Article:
Emotions You May Feel In The Postpartum Period


Postpartum period covers the first 6 weeks after your baby’s entry into the world. You are recovering from labor and childbirth, hormone levels are dropping and you are constantly adjusting to motherhood, which is a totally new experience for you. Hence, there are bound to be a range of feelings & emotions given all the changes that have occurred. Let’s take a look;

Happiness - The moment you waited for nine months is finally here! There is a beautiful new addition to your family and bonding with your baby is a natural high. You may find yourself talking about your baby and narrating your birth story, repeatedly, to different people. Enjoy this feeling!

Feeling overwhelmed - Parenting a new-born is both, time and labour-intensive; something that no parent is truly prepared for. You are already recovering from childbirth and dealing with postpartum bleeding, healing of any stitches etc. alongside, you are trying hard to understand your baby, learning how to breastfeed & more while feeling exhausted from sleepless nights. Therefore, there are possibilities that you might feel overwhelmed. 

Baby Blues - 80% of women are affected by the “baby blues”. You may feel sad, anxious, worried about being a parent and taking care of your little one. You may even feel guilty for having these feelings. The lack of sleep and hence, fatigue plus changing hormones post-childbirth are also a contributing factor. In this case, reach-out to your partner, family and close friends for hands-on help and/or emotional support. Baby blues usually vanish within a couple of weeks, as you acquaint yourself with your new lifestyle as a parent.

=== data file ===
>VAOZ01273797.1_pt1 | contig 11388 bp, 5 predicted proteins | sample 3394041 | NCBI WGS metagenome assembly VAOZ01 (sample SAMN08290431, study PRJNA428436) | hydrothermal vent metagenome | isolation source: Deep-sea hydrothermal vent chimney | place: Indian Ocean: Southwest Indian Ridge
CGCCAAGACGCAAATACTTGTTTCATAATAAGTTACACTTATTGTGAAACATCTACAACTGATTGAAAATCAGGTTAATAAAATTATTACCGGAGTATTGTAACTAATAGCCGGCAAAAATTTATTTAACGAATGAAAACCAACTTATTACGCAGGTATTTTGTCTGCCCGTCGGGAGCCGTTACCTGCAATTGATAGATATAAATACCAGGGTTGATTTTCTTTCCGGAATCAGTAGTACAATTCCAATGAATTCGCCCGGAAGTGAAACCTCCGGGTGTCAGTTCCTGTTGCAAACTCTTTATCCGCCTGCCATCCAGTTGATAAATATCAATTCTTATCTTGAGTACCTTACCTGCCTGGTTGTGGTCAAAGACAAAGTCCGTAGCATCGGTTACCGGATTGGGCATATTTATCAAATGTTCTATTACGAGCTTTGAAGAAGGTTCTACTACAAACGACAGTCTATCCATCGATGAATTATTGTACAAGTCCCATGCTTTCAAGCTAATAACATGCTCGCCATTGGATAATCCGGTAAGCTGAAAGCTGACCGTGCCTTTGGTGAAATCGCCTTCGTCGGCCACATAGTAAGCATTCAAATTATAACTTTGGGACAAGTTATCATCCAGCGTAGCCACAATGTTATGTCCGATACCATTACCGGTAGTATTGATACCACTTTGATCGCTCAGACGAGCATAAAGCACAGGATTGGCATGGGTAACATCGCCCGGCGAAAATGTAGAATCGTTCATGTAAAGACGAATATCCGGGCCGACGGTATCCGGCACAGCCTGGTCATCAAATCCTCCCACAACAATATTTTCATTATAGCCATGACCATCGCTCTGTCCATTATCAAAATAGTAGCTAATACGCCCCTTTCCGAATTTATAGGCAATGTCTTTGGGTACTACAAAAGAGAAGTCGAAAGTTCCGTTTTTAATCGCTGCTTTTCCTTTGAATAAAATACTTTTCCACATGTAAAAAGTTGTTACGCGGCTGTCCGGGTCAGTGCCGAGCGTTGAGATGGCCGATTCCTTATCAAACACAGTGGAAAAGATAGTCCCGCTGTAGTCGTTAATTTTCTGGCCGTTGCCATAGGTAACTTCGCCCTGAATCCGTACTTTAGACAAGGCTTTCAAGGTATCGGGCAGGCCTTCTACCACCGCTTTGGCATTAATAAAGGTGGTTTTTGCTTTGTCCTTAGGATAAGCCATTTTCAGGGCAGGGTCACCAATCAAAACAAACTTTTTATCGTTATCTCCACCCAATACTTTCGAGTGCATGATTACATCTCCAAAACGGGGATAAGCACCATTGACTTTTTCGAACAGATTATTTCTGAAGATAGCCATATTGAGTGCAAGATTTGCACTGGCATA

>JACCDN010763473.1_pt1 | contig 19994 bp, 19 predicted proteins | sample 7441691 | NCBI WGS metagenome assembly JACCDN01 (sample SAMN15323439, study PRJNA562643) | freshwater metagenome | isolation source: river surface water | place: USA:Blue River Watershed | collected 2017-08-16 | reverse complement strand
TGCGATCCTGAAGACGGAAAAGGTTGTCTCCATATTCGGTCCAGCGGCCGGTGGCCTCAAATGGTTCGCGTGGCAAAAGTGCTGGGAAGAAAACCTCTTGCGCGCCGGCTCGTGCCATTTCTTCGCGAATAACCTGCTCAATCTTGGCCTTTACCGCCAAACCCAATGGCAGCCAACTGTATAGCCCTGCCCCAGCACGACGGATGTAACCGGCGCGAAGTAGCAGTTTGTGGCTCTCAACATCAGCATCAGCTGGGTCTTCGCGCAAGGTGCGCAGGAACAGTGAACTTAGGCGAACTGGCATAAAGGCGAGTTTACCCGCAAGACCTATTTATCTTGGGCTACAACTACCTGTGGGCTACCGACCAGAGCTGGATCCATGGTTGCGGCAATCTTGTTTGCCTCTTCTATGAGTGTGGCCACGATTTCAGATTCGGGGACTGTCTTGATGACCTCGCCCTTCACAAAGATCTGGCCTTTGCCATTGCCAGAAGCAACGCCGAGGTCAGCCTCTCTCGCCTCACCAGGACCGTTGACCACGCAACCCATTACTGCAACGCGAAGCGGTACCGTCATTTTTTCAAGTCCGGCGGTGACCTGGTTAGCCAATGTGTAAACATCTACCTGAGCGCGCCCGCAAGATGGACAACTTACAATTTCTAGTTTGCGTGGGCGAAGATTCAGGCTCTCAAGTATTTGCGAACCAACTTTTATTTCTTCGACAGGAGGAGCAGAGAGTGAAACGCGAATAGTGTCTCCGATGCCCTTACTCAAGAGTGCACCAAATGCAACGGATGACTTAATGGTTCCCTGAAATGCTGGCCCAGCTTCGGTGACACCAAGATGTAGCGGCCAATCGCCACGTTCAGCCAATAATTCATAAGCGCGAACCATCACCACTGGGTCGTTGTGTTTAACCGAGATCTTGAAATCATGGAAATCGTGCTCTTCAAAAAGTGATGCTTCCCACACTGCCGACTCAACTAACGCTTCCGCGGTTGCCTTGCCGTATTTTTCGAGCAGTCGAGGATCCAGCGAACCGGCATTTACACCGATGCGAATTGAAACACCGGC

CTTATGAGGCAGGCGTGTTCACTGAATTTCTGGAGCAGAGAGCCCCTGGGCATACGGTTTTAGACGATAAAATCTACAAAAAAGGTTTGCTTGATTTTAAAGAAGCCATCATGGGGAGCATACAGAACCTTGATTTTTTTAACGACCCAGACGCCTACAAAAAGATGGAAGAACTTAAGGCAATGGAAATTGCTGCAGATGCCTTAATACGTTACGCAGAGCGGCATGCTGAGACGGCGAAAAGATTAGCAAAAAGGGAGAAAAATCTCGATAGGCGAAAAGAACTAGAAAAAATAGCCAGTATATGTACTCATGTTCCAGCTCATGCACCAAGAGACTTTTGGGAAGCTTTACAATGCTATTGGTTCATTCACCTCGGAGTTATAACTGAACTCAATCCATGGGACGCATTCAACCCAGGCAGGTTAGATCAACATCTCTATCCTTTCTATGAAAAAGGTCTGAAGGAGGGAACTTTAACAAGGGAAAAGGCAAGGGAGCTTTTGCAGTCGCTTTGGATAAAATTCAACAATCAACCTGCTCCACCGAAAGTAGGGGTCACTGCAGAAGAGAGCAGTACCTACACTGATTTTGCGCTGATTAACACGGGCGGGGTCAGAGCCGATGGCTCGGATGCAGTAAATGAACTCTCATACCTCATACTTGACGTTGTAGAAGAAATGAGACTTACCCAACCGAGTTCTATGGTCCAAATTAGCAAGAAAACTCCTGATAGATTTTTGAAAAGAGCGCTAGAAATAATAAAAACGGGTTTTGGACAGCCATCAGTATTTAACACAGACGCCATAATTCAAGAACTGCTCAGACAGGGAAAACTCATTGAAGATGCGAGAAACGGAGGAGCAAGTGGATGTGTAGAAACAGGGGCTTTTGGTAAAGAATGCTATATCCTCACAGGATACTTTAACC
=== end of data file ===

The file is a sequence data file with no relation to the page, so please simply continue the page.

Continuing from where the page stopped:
Postpartum Depression - It is more debilitating than the “baby blues” and is something to be on the lookout for. If you or your partner spot these signs, do contact a mental health professional immediately. 

Signs of PPD

  • Prolonged episodes of depression, crying, mood swings, loss of appetite or insomnia.

  • A sense of failure, guilt and worthlessness.

  • Feeling indifferent to your baby or too anxious.

  • Not able to function normally and being unable to cope-up with everyday situations.

  • Having thoughts of self-harm or harming others.

  • Feeling scared, anxious and panicked throughout the day.


Considering all these changes - you may want to hire help around the house so that you and your partner can spend more time together, with your baby, rather than focusing on household tasks. Reach out to anyone who can “mother the mother” and support your well-being (food, hydration, rest etc.) along with the well-being of the baby. Do not be afraid to reach out for help in other areas as well - be it from a medical professional or a lactation consultant.


Babies have always been raised by a village; you are not meant to do it alone. Do not feel pressured to be the “perfect parent”. It is an unrealistic expectation, especially this soon after childbirth.


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